In the higher education sector, in addition to the traditional Qarawiyin University in the Ville Nouvelle, since 1975 there have also been institutions of the nationwide Université Sidi Mohamed Ben Abdellah (Fac), which, according to its claim, is a modern full university. The Institut français offers French courses and cultural events (e.g. a film festival). In addition, there are numerous private educational institutions that advertise the acquisition of key qualifications (languages, business and IT skills).


A 16 km long ring road directs traffic around the city. Public buses and red taxis (petit taxis ), which are very popular, run between the districts and in the Ville Nouvelle .

The larger cities can be reached via the rail network to which the Fez train station is connected. City traffic to the smaller towns is via white taxis (grand taxis ), which can seat up to seven people.

Fès has an international airport, Fès-Saïss Airport , which is served from German-speaking countries from Bremen (from November 2017), Hahn , Memmingen and Niederrhein airports .

There are no cars in the old town (Fès el Bali) . Occasionally younger Moroccans drive through the streets on motorized two-wheelers, but traffic is usually limited to four-legged pack animals (mules, donkeys) and fully loaded pull carts. These should be strictly observed when staying in the old town in order to avoid a collision.


Alley in the souks

In the last few decades tourism has increased and has become an important economic factor. Even today there is a lively souk in Fez , which is divided into different areas, including a. Wood, ceramic, metal, leather souk. Because of the enormous amount of space there are no cars in the city center. Some alleys and passages are only 50 cm wide.


Bab as-Semmarine
Traditional tannery and dyeing in Fez

Fes el Bali

  • Bab Mahrouk (13th century gate), Bab Chorfa (14th century), Bab Boujeloud (20th century)
  • Tala Kebira ('main street' with trade and handicraft businesses)
  • Medersa Bou Inania (14th century)
  • Place Nejjarin with Fondouk (18th century; Museum of Wood Carving)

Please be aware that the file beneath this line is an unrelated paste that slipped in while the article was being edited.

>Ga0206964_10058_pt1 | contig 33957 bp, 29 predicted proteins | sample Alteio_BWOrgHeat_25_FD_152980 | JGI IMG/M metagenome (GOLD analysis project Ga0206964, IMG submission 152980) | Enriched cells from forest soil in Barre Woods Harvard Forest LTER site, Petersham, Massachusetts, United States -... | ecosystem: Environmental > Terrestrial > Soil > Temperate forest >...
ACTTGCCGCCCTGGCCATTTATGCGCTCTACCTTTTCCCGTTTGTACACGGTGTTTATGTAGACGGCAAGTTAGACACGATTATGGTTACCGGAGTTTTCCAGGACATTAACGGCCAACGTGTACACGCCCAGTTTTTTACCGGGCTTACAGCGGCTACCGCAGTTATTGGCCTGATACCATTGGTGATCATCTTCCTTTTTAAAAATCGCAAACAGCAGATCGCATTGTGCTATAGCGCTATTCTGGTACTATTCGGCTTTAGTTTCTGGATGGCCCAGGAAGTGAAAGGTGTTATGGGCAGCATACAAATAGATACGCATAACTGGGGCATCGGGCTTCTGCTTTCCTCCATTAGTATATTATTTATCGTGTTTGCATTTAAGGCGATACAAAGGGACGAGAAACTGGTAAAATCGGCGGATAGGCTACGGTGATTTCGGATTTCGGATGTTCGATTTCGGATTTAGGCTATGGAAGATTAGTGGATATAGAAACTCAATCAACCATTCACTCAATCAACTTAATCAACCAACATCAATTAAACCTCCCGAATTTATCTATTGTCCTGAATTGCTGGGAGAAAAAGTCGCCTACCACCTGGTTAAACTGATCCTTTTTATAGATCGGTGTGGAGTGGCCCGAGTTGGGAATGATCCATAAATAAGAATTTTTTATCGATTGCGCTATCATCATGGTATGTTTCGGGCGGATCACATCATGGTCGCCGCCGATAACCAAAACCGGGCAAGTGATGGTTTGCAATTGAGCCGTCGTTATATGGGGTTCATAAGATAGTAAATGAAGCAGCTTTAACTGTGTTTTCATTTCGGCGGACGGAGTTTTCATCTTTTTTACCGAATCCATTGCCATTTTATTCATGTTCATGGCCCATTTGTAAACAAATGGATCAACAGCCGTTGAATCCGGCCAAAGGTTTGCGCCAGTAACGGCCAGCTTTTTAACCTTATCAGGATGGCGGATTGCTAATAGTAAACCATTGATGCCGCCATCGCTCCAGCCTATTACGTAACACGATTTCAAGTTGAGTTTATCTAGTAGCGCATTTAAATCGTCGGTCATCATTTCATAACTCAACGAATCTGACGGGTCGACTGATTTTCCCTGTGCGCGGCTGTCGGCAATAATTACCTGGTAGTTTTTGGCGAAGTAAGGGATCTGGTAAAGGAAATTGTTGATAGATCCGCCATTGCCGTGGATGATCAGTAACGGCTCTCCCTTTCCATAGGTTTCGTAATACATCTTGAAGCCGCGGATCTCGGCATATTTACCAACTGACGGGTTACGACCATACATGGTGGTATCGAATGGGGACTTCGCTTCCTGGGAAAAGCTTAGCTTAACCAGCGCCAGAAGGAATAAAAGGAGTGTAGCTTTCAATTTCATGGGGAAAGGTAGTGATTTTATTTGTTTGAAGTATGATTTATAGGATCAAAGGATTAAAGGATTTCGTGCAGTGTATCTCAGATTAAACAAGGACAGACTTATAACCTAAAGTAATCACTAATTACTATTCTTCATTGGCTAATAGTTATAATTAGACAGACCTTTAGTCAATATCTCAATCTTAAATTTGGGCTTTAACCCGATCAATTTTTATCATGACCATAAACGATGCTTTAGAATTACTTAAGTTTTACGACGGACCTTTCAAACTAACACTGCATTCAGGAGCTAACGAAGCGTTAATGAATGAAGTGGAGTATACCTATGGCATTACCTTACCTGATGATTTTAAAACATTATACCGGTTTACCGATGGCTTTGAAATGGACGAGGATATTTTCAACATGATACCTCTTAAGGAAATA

• Medersa Attarine (14th century)
  • Kairaouine district (trade and craft businesses)
  • Zaouia Idris II (grave mosque of the 2nd city founder)
  • Tanners Quarter
  • Dar Batha Museum (formerly Vizier Palace)

Fes el Jedid

  • Royal Palace (only from the outside)
  • Bab Semmarin et al. Mellah (Jewish Quarter)
  • Synagogues and Jewish cemetery (on request)


  • Borj Nord (16th century; weapons museum)
  • Merinid tombs (14th century; ruins and view over the city)
  • Borj Sud (16th century; view over the city)

Twin cities

Fès has 21 municipal partnerships with the following cities:

city country since
al-Quds Palastina autonomous areasPalestine Palestine 1982
Barcelona SpainSpain Spain 2009
Bobo Dioulasso Burkina FasoBurkina Faso Burkina Faso 2005
Cartagena ColombiaColombia Colombia 1993
Coimbra PortugalPortugal Portugal 1988
Cordoba SpainSpain Spain 1989
Djenné MaliMali Mali 1997
Florence ItalyItaly Italy 1963
Izmir TurkeyTurkey Turkey 1995
Kairouan TunisiaTunisia Tunisia 1965
Krakow PolandPoland Poland 1986
Lahore PakistanPakistan Pakistan 1988
Loja SpainSpain Spain 2005
Montpellier FranceFrance France 2003
Nablus Palastina autonomous areasPalestine Palestine 1990
Ngaparou SenegalSenegal Senegal 2009
Rufisque SenegalSenegal Senegal 2007
Saint-Etienne FranceFrance France 2006
Saint-Louis SenegalSenegal Senegal 1981
Strasbourg FranceFrance France 1999
Suwon Korea SouthSouth Korea South Korea 2003
Trarza MauritaniaMauritania Mauritania 2009

sons and daughters of the town

Climate table

Climate diagram
J F. M. A. M. J J A. S. O N D.
Temperature in ° Cprecipitation in mm
Source: wetterkontor.de
Average monthly temperatures and rainfall for Fez
Jan Feb Mar Apr May Jun Jul Aug Sep Oct Nov Dec
Max. Temperature ( ° C ) 15.0 17.5 19.9 22.1 26.0 31.2 35.7 35.8 31.5 26.1 20.2 16.1 O 24.8
Min. Temperature (° C) 4.5 5.3 7.7 9.4 11.9 15.2 17.9 18.1 16.0 12.4 8.5 5.7 O 11.1
Precipitation ( mm ) 80 72 71 64 37 12 1 3 15th 36 61 85 Σ 537
Hours of sunshine ( h / d ) 5.0 6.6 7.1 8.1 8.5 10.0 11.3 10.5 8.6 7.4 5.6 4.3 O 7.8
Rainy days ( d ) 7th 8th 8th 8th 5 2 0 0 1 4th 6th 7th Σ 56
Humidity ( % ) 79 76 73 71 68 60 58 56 58 64 70 75 O 67.3
Jan Feb Mar Apr May Jun Jul Aug Sep Oct Nov Dec
  Jan Feb Mar Apr May Jun Jul Aug Sep Oct Nov Dec
Source: wetterkontor.de


  • Titus Burckhardt : Fes, city of Islam. Urs Graf, Olten / Freiburg 1960. New edition 2015, with an afterword by Navid Kermani , CH Beck, Munich 2015, ISBN 978-3-406-68288-9
  • Arnold Betten: Morocco. Antiquity, Berber Traditions and Islam - History, Art and Culture in the Maghreb. DuMont, Ostfildern 1998, ISBN 3-7701-3935-6 , pp. 168ff.
  • Simon O'Meara: Space and Muslim Urban Life: At the Limits of the Labyrinth of Fez. Routledge, London & New York 2007, ISBN 978-0-415-38612-8

Web links

Commons : Fès  - collection of images, videos and audio files
Wikivoyage: Fez  - travel guide

Individual evidence

  1. Fez population development
  2. Israr Hasan, Believers and Brothers. A History of Uneasy Relationship (Bloomington 2009) p. 99.
  3. Population figures . Statistics. In: bevoelkerungsstatistik.de. Retrieved May 1, 2013 .
  4. Morocco: Regions, Cities, Urban Communities & Urban Centers - Population Statistics, Maps, Graphics, Weather and Web Information. Retrieved January 6, 2019 .
  5. ^ Richard Gold: Jewish Community in Morocco. In: M. Avrum Ehrlich (Ed.): Encyclopedia of the Jewish Diaspora: Origins, Experiences, and Culture. Vol. 2, Part 1. ABC-CLIO, Santa Barbara (Ca) 2009, p. 481
  6. ^ Accords de Jumelages et de coopérations de la ville de Fès. Retrieved June 3, 2016 .